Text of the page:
Motivation is key to maintaining high employee performance in the workplace, and managers have been aware of this for centuries evident by the large number of often conflicting theories that have been produced and trialled by Organisational Behaviour academics attempting to maximise its presence in employee behaviour. Motivation itself is relatively difficult to identify in a person because it cannot be observed directly; the term represents a variety of forces within a person, and thus it is only possible for 3rd parties to infer motivation. These forces within a person influence their direction (fact that motivation is never random but instead always goal orientated), intensity (extent of effort exerted towards achieving a goal) and persistence of voluntary behaviour (amount of time a person exerts this effort before giving up or achieving the goal), all of which can be for better or worse (McShane & Travaglione 2007). Organisational Behaviour theorists approach the issue of motivation from many different angles, however the most famous of models and principles produced can be separated into three distinct perspectives: Content, Process and Reinforcement. Content perspectives attempt to identify what aspects in the individual or in the workplace motivate people; in particular they focus on a person’s needs and the extent to which they are satisfied. Maslow’s Hierarchy of Needs is perhaps the most famous of such models, which suggests that people achieve degrees of motivation by satisfying five groups of needs in order: physiological, security, belongingness, esteem and self-actualisation. As long as a need remains unsatisfied in the hierarchy, a person is said to only feel motivated to fulfil the lowest one, before he/she can move up to fulfil the others (Davidson et al. 2009). While many managers have accepted and promoted this theory, it has been suggested by many that it is flawed in the sense that the hierarchy and needs can be different for different individuals and thus other theories have grown in popularity such as Frederick Herzberg’s two factor theory, which relates motivational factors such as achievement and recognition to job satisfaction (McShane & Travaglione 2007). From the Process perspective, OB theorists have popularized expectancy theory, which suggests that motivation depends on how much someone wants something and how likely they think they are able to get it, equity theory, which suggests people are motivated to seek social equity in the rewards they receive for performance, and self-efficacy, which relates to a person’s self-belief in being able to achieve a particular goal. Lastly there is the Reinforcement perspective, which theorises that rewards, such as incentive systems, can be used to cause behaviour to change or remain the same over time, thus motivating employees to behave in a desirable manner (Davidson et al. 2009).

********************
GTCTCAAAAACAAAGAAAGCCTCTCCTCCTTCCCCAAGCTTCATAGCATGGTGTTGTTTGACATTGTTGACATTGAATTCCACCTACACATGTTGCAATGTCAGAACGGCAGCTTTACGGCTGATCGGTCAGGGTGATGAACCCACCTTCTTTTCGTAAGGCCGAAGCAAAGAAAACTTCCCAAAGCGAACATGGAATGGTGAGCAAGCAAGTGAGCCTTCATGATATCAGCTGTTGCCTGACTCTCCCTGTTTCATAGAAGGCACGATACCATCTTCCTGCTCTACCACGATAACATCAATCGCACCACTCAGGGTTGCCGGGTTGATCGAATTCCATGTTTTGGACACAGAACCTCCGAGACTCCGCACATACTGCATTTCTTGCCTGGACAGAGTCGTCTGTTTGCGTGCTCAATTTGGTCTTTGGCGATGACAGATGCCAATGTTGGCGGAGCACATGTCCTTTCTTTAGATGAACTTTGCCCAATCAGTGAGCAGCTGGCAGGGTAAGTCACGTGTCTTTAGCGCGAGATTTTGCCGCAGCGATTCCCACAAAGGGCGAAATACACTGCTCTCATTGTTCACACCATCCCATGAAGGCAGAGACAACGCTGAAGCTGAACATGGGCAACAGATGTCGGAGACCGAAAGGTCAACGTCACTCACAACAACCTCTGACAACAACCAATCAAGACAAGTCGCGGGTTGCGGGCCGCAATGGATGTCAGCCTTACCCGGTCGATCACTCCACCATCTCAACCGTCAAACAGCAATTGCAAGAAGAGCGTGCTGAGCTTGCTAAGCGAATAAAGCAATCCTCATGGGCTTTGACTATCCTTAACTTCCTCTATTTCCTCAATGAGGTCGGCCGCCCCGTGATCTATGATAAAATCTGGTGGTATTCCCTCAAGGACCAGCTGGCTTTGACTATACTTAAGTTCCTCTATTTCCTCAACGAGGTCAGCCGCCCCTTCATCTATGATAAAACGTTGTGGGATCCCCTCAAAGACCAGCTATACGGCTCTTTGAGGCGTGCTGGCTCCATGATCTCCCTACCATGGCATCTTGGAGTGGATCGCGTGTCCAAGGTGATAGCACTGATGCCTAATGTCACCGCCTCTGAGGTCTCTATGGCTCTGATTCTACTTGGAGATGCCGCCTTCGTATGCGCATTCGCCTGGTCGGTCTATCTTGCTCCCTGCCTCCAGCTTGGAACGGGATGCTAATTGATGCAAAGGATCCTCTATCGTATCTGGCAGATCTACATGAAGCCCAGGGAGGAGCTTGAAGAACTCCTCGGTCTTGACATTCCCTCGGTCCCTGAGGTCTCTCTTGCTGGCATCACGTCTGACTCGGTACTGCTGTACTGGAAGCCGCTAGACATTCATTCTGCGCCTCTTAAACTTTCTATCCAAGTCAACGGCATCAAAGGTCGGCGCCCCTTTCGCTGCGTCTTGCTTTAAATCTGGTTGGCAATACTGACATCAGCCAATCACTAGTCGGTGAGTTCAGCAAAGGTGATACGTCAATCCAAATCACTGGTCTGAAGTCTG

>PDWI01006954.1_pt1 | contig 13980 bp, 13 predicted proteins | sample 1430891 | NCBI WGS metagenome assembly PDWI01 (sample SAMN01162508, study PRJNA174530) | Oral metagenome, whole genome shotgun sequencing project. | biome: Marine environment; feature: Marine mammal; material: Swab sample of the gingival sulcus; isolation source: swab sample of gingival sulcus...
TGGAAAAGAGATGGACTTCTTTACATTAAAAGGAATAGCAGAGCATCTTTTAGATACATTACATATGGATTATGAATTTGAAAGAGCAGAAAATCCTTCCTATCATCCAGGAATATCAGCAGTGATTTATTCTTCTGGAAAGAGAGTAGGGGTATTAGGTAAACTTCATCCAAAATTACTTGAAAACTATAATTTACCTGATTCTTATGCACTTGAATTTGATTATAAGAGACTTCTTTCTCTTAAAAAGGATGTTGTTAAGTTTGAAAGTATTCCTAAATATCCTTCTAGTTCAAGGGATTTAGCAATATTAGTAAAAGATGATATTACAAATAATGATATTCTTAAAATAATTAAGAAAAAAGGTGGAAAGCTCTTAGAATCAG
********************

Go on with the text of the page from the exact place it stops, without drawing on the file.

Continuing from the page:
But while the hypothetical construct of motivation is surrounded with such elaborate theories/ models, values are not the icing on the top of the cake but the basic structure that supports the building (Argandoña 2003, p15). That is, values provide the foundation on top of which motivation, and thus such theories, is able to exist and thrive. Values are stable, assessed beliefs that steer a person’s preferences for outcomes or courses of action in a range of situations (McShane & Travaglione 2007). Chief Executive of Westpac, David Morgan, feels so strongly about values that he states that they are like “glue” that are “deeply rooted” in the organisation and the “day to day lives” of his employees (McShane & Travaglione 2007, p42). Values partly define who we are, and act as a moral compass that directs our motivation, and in turn our decisions and actions. In Maslow’s Hierarchy of Needs, an employee would not be motivated to fulfil a need of security if he/she didn’t in fact value security, such as a pension plan. Nor would expectancy theory be valid if an employee didn’t want anything to motivate him/her, nor would self-efficacy which requires a person to value a challenge if it is to aid in motivating. And even reinforcement theory would falter if the employee does not value what the employer is offering as an incentive to become motivated. Furthermore, the MARS model, which highlights the factors that directly influence a person’s voluntary behaviour, presents values as having significant influence over motivation and a person’s behaviour (McShane & Travaglione 2007). Without appealing to a person’s values, it is clear any attempt to motivate them in the workplace will likely be extremely cumbersome, as was made clear in a recent interview with two employees about the relationship between their own and their organisation’s values.